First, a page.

Cherokee Trail Of Tears Bean (Phaseolus vulgaris ‘Cherokee Trail of Tears’): Also known as Cherokee Black, the variety is good as both a snap and a dry bean; when mature, the greenish-purple 6” pods encase shiny jet-black seeds. This bean was shared with Seed Savers Exchange by the late Dr. John Wyche of Hugo, Oklahoma. His Cherokee ancestors carried this bean over the Trail of Tears, the infamous winter death march from the Smoky Mountains to Oklahoma (1838-39) that left a trail of 4,000 graves. Pole habit, snap or dry, 85 days. ±1,600 seeds/lb.
Learn to Grow Cherokee Trail of Tears Bean
Instructions – Sow seeds outdoors after the danger of frost has passed and soil and air temperatures have warmed. Harvest frequently to increase yield. Pods can be left on the vine to mature and then harvested as dry beans.
- Drought Tolerance: The Cherokee Trail of Tears bean variety is relatively drought tolerant, making it suitable for areas with less rainfall.
- Multipurpose: The beans can be used as snap beans, shell beans, or dried beans, offering a lot of versatility.
- Prolific: They produce a high yield of beans.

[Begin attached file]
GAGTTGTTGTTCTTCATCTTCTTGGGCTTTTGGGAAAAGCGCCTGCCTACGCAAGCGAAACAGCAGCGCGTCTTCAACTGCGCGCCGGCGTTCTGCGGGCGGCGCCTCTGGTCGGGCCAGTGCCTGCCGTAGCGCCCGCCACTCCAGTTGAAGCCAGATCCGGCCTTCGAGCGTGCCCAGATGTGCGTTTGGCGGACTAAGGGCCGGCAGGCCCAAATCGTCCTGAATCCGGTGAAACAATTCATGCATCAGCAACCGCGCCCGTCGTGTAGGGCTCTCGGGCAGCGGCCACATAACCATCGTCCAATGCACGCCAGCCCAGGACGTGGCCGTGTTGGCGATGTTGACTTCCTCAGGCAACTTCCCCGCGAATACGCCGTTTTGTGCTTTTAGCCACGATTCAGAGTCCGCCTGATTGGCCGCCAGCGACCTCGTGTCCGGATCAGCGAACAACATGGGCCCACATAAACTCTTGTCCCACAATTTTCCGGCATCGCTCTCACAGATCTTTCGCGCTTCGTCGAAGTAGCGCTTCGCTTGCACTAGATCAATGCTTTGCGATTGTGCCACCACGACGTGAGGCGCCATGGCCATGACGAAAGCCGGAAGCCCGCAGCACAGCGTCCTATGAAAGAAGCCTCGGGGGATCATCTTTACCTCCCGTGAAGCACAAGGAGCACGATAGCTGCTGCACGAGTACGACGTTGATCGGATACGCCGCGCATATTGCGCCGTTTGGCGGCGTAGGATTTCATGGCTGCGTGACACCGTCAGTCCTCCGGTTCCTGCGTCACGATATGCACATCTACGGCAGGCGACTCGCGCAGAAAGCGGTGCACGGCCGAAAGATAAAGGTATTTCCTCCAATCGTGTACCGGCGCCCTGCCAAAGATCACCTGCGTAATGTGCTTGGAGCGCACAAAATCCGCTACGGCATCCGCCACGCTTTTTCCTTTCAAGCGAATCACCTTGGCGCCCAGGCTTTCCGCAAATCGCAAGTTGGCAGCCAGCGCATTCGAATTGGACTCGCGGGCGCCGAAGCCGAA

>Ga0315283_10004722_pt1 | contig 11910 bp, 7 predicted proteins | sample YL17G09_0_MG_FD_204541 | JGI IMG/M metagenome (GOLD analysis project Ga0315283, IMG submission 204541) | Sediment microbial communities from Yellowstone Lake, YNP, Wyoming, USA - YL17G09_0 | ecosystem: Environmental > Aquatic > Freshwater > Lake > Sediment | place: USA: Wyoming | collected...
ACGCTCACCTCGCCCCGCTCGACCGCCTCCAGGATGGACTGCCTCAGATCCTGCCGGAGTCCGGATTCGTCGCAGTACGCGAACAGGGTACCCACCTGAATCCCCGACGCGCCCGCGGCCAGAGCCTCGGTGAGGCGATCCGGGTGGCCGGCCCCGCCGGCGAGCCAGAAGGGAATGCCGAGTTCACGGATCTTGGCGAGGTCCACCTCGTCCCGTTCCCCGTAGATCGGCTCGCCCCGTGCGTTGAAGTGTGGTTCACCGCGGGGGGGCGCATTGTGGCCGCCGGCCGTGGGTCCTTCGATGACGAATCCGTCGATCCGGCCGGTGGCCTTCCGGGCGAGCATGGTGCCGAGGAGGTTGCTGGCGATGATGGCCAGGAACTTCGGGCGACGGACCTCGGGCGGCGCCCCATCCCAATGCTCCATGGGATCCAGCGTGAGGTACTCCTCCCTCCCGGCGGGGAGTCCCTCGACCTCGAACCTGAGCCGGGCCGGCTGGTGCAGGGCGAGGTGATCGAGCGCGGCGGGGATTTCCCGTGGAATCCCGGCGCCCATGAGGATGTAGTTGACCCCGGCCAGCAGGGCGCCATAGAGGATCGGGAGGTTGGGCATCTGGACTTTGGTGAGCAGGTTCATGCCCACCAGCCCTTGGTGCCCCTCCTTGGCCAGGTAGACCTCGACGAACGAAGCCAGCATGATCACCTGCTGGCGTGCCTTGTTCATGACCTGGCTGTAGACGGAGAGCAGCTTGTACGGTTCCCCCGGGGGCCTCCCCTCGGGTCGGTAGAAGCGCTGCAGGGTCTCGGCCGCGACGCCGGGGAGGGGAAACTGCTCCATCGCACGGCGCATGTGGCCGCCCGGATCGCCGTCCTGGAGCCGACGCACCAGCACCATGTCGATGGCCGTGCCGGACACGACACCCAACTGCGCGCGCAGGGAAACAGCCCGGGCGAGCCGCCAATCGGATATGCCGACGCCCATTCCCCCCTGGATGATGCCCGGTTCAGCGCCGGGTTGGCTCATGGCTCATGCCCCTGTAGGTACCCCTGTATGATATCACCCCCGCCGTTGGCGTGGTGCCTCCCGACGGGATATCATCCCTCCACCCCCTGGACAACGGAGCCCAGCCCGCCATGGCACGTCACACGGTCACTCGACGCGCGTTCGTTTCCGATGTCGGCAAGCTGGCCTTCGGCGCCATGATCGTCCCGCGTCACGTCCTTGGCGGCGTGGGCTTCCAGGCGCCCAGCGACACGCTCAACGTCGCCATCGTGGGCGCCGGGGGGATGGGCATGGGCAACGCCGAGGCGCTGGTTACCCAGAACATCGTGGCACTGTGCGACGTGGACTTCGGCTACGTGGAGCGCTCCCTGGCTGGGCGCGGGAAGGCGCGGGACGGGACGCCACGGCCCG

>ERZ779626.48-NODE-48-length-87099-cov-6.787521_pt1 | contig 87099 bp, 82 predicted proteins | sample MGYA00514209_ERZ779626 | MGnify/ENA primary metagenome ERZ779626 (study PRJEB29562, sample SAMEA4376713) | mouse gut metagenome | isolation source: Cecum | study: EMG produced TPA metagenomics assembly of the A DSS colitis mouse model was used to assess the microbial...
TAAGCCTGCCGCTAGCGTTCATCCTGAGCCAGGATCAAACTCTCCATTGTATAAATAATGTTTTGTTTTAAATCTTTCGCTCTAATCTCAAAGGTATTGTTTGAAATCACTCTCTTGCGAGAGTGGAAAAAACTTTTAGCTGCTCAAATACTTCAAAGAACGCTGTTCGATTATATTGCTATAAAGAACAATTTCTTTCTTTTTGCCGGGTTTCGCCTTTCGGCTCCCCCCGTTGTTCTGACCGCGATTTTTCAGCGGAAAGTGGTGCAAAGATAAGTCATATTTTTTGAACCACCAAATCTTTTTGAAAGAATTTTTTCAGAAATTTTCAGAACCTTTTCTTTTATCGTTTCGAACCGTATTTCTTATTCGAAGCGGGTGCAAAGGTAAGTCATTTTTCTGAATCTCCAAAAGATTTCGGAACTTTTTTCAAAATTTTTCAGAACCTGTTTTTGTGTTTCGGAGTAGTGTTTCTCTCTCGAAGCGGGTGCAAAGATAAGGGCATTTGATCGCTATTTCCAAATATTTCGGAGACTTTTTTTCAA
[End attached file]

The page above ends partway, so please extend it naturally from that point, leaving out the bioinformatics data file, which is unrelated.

- Climbing Variety: Being a climbing variety, they can be used to maximize space in a vertical garden setup.
- Historical Significance: This heirloom variety holds historical and cultural significance, making it a good choice for preserving biodiversity and history.
- Rich in Protein: They provide a high amount of plant-based protein, necessary for muscle growth and repair.
- High in Fiber: These beans are rich in dietary fiber, which can help improve digestion.
- Iron-Rich: They are a good source of iron, which is essential for red blood cell production and preventing anemia.
- Low in Fat: Cherokee Trail of Tears beans are low in fat, which aids in maintaining a balanced diet.
- Source of Vitamins: They are a good source of many essential vitamins like Vitamin C, Vitamin K, and many B Vitamins, which are necessary for overall health and wellbeing.